What we’ve always tried to do with 30 for 30 is focus on diversity—diversity of how we tell stories, diversity of the stories, diversity of the filmmakers. We really highlight and empower the filmmaker’s point of view. I think it’s one of the strengths of 30 for 30, because no two films are the same.

When we first started to talk about exploring the O.J. Simpson story, we knew it probably wouldn’t fit in a 90-minute or 2-hour 30 for 30. Ezra Edelman, the director, who’s brilliant, and Libby Geist, the producer, and Connor Schell [a 2004 graduate of Columbia Business School], who worked for me at the time, really were excited and said, “This is an amazing project and there’s so many amazing storylines that could run through it.” Everything from race to sexual politics to the history of L.A. to media…we really thought that the five-hour length really let us explore them.

We convinced my boss, [ESPN President] John Skipper, and he was interested enough to continue to fund us and let it go longer. I think I saw one version that was about 11 hours. But [Edelman and the production team] picked a few particular concepts to explore and explored them fully and deeply. They were very disciplined in not just exploring the surface of other topics. For what they intended to do, [the final cut] was the perfect length.

And how did The Undefeated come about?

I would say that fits into the same category—we really wanted to bring unique, insightful voices to our platforms. Sports, race, and culture intersect so much, and it’s important to us at ESPN to bring in those voices.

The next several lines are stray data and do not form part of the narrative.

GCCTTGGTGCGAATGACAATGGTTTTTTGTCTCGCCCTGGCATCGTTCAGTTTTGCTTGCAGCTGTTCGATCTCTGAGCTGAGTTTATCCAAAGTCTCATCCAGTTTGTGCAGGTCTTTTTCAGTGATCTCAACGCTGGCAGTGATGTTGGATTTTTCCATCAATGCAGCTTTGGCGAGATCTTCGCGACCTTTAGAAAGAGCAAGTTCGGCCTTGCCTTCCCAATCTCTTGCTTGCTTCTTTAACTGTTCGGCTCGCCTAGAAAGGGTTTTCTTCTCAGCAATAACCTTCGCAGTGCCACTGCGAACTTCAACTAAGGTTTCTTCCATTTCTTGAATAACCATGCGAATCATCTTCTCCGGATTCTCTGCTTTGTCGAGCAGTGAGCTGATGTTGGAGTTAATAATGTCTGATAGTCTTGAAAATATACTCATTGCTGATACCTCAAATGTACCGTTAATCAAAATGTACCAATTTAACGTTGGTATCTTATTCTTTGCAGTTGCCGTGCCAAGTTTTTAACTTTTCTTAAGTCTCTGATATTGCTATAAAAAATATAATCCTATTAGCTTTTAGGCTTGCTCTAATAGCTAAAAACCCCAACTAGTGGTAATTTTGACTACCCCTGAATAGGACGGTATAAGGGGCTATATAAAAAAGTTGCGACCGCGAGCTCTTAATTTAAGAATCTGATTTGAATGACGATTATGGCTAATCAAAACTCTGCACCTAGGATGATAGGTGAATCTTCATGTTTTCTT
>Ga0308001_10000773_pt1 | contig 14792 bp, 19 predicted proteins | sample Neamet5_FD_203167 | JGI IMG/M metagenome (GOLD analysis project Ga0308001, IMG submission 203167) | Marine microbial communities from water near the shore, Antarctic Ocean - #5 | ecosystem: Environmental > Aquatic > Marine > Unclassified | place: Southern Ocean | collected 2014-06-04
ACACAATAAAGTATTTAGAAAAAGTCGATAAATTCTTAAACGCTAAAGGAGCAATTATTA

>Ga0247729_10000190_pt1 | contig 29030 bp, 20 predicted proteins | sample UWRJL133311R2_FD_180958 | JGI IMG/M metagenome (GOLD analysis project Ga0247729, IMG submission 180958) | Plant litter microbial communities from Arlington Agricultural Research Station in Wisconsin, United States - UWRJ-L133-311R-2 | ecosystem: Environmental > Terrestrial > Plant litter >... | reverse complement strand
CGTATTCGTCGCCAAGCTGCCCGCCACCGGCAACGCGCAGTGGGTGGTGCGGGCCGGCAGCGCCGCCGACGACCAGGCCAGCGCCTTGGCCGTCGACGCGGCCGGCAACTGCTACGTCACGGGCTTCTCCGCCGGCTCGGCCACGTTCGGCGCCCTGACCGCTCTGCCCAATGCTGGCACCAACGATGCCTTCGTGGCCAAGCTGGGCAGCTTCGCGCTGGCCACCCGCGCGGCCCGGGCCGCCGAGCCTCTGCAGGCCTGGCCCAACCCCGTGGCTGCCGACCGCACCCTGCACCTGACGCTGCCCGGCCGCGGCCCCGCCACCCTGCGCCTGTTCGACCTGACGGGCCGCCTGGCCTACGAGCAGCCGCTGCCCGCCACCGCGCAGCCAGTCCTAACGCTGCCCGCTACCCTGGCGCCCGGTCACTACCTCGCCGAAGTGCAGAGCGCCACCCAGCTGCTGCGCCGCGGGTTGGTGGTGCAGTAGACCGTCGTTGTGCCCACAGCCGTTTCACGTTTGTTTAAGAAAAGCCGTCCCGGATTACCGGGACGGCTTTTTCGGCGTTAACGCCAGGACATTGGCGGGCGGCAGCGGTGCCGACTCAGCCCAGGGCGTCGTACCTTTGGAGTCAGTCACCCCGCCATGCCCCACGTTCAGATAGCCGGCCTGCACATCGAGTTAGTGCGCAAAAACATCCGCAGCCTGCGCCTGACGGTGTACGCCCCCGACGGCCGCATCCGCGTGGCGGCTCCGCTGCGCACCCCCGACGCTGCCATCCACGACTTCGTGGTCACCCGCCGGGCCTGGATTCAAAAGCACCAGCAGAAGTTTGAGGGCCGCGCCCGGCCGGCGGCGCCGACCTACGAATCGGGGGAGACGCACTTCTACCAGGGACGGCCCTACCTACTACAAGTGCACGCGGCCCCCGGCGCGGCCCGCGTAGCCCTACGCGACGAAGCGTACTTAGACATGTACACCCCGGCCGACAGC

[The Undefeated staff is] a smart, insightful team that can really explore different topics, and have a little bit more leeway on certain topics. When you’re trying to explore race or things related to race, there’s a benefit to having a team that is diverse, but where the minority is the majority. You end up coming up with new approaches and different perspectives, which I think can be a great benefit to the company and to our readers and our viewers.

ESPN acquired FiveThirtyEight from The New York Times in 2013, and then re-launched it with sports analytics content, as well as political polling. How did that come about?

We [bought] FiveThirtyEight because we very much wanted to work with [editor/pollster] Nate Silver, to bring in [another] unique, smart, insightful voice. Nate started in sports, in baseball. When his deal was up at The New York Times, he started talking to us about how he wanted to return to sports. It didn’t mean he didn’t want to do politics, but he wanted to explore both. At [ESPN’s parent company] Disney, we have ABC News, and they were very supportive of bringing Nate on board [for election polling analysis].